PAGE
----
Face and eye detection lets you concentrate on composition when shooting portraits. Nikon Z9, Z 24-70mm f/2.8 S at 70mm, 1/250sec at f/6.3, ISO 1800. Model: Simone Jane Piper, MK Model Management

When it comes to continuous shooting, in my testing the Z 9 didn’t quite achieve Nikon’s promised 20fps for 1000 frames. But what it delivered was no less extraordinary. Using a Lexar Professional 64GB CFexpress card with a rated write speed of 1000 MB/s, I found it maintained 20fps for 6 seconds in full-resolution raw, before slowing down slightly to a sustained 16.5fps. But then it just kept on going until the card was full, ultimately recording a burst of 2638 frames in 159 seconds.

You won’t get quite the same level of performance from older XQD cards. But with a Sony 32GB G-series card rated at 400MB/s, I found the Z9 shot at 20fps for 2 seconds, before settling down to 10fps until the card was full. This is still pretty impressive stuff.

Nikon Z9 heron in flight sample image

With its high shooting speed and deep buffer, the Z9 is great for shooting moving subjects. Nikon Z9, Z 100-400mm f/4.5-5.6 VR S at 220mm, cropped

This also highlights the importance of Nikon’s new high-efficiency raw file format, which keeps file sizes below 25MB, compared to 55MB for the Z 7 which shares the same sensor resolution. This is crucial for maintaining such high speeds, and there’s no apparent drawback in terms of image quality. However, it’s worth knowing that if you switch to the obtusely named ‘High Efficiency *’ option, which prioritises quality over size, the average file size increases to about 35MB and shooting speeds slow down.

Nikon Z9 DX crop parakeet sample image

The 20MP DX crop setting is ideal for shooting distant subjects. Nikon Z9, Z-Nikkor 100-400mm f/4.5-5.6 VR S at 400mm (600mm equiv in DX crop)

This in turn leads onto battery life. In the Z 9, the EN-EL18D is rated for 720 shots per charge, which sounds like a considerable step backwards from the D6’s 3580. Indeed, you’d be forgiven for concluding that it represents just 6 seconds shooting at 120fps. But really, this reflects that the CIPA standard battery-life test represents taking single shots at discrete intervals, and breaks down completely with this kind of high-speed camera. If you take a lot of high-speed bursts, you can shoot many thousands of frames without making a massive dent in the battery level indicator.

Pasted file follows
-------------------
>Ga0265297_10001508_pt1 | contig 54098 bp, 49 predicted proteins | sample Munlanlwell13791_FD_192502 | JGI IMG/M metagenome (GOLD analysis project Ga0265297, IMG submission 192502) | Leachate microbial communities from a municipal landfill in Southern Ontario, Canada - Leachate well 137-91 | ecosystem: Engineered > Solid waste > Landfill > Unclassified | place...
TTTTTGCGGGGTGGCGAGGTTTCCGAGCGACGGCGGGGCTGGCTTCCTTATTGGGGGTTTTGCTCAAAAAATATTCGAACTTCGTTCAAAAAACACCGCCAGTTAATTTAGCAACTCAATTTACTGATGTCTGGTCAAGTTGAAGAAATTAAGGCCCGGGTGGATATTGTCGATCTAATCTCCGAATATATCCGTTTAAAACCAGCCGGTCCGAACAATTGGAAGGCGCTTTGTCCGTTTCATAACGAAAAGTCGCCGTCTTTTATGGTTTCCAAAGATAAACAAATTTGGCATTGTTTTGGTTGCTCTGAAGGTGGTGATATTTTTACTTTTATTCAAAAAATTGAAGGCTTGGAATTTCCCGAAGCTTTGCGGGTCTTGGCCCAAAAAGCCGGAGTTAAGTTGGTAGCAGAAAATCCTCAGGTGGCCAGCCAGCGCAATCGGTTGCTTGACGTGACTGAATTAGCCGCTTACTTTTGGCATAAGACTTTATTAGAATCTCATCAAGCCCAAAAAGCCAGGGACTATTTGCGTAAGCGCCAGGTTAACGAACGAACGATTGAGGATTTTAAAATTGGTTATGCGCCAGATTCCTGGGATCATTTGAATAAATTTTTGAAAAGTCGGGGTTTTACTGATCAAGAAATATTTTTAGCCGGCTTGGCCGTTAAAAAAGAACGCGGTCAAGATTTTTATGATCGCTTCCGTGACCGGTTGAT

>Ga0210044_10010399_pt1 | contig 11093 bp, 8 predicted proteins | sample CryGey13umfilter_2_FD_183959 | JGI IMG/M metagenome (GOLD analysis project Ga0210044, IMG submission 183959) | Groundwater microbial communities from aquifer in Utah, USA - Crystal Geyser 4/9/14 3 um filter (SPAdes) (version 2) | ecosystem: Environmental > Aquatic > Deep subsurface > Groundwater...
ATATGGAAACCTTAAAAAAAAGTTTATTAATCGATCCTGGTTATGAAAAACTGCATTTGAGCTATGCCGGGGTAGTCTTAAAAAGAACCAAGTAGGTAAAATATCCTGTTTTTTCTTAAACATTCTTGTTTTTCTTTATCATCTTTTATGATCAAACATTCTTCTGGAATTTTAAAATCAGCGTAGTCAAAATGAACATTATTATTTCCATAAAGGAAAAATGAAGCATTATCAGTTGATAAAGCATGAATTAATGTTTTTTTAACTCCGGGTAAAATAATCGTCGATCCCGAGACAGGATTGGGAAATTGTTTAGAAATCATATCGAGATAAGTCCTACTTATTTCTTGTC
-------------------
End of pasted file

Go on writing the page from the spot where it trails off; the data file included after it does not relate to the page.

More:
Nikon Z9 light art sample image

This shot showcases the sensor’s dynamic range. The camera JPEG was almost entirely black, with most of the detail here pulled up in raw processing. Nikon Z9, Nikkor-Z 24-70mm f/2.8 S at 46mm, 1/30sec at f/2.8, ISO 64

When it comes to metering, the Z 9 performs very well, to the extent that there’s rarely any need to use anything other than Matrix mode. It does a great job of avoiding clipping highlights irretrievably, without generally erring too much towards underexposure. On the odd occasion that it might need some compensation, you can see that clearly in the viewfinder.

Nikon Z9 sample image

Nikon’s JPEG colour rendition is generally very attractive. Nikon Z9, Nikkor Z 24-70mm f/2.8 S at 24mm, 1/125sec at f/9, ISO 1000

Nikon’s updated AI-based auto white balance system is also worthy of praise; I mostly used the Natural Light Auto mode, and found it delivered flawless colours almost all the time. In particular, where Nikon once veered towards over-neutrality in golden-hour light, it now does a brilliant job of enhancing those colours without looking unreal.

Nikon Z9 sunrise image sample

Natural Light Auto white balance did a fantastic job with these sunrise colours. Nikon Z9, Nikkor-Z 24-70mm f/2.8 S at 25mm, 1/15sec at f/8, ISO 800. Unedited camera JPEG.

As a result, you can usually trust the Z 9 to deliver superb results in JPEG mode. This is crucial for a camera that pros need to rely on to deliver finished files directly to their newsdesks. Nikon’s colour rendition is generally very attractive, if perhaps not quite a match for the industry-leader in this regard, Fujifilm. The in-camera high-ISO noise reduction works particularly well, giving much cleaner images and stronger colours than Adobe’s raw processing (which is now looking distinctly outdated).

Nikon Z9 London City Skyline sample image

Effective IBIS allows you to shoot hand-held at slow shutter speeds. Nikon Z9, Nikkor-Z 24-70mm f/2.8 S at 60mm, 0.3sec at f/16, ISO 100.

Nikon’s in-body stabilisation system does a decent job of correcting camera shake when shooting hand-held. With the Z 24-70mm f/2.8 S at its wider settings, I was often able to get acceptable shots at shutter speeds as slow as 1 second. More generally, it means you shouldn’t ever have images spoiled by shake at more conventional shutter speeds.

Nikon Z9 night-time sample image

Even at ISO 1600, raw files are very malleable to extensive shadow and highlight adjustments without suffering from excessive noise. Nikon Z 9, Nikkor Z 24-70mm f/2.8 S at 36mm, 0.6sec at f/2.8, ISO 1600, hand-held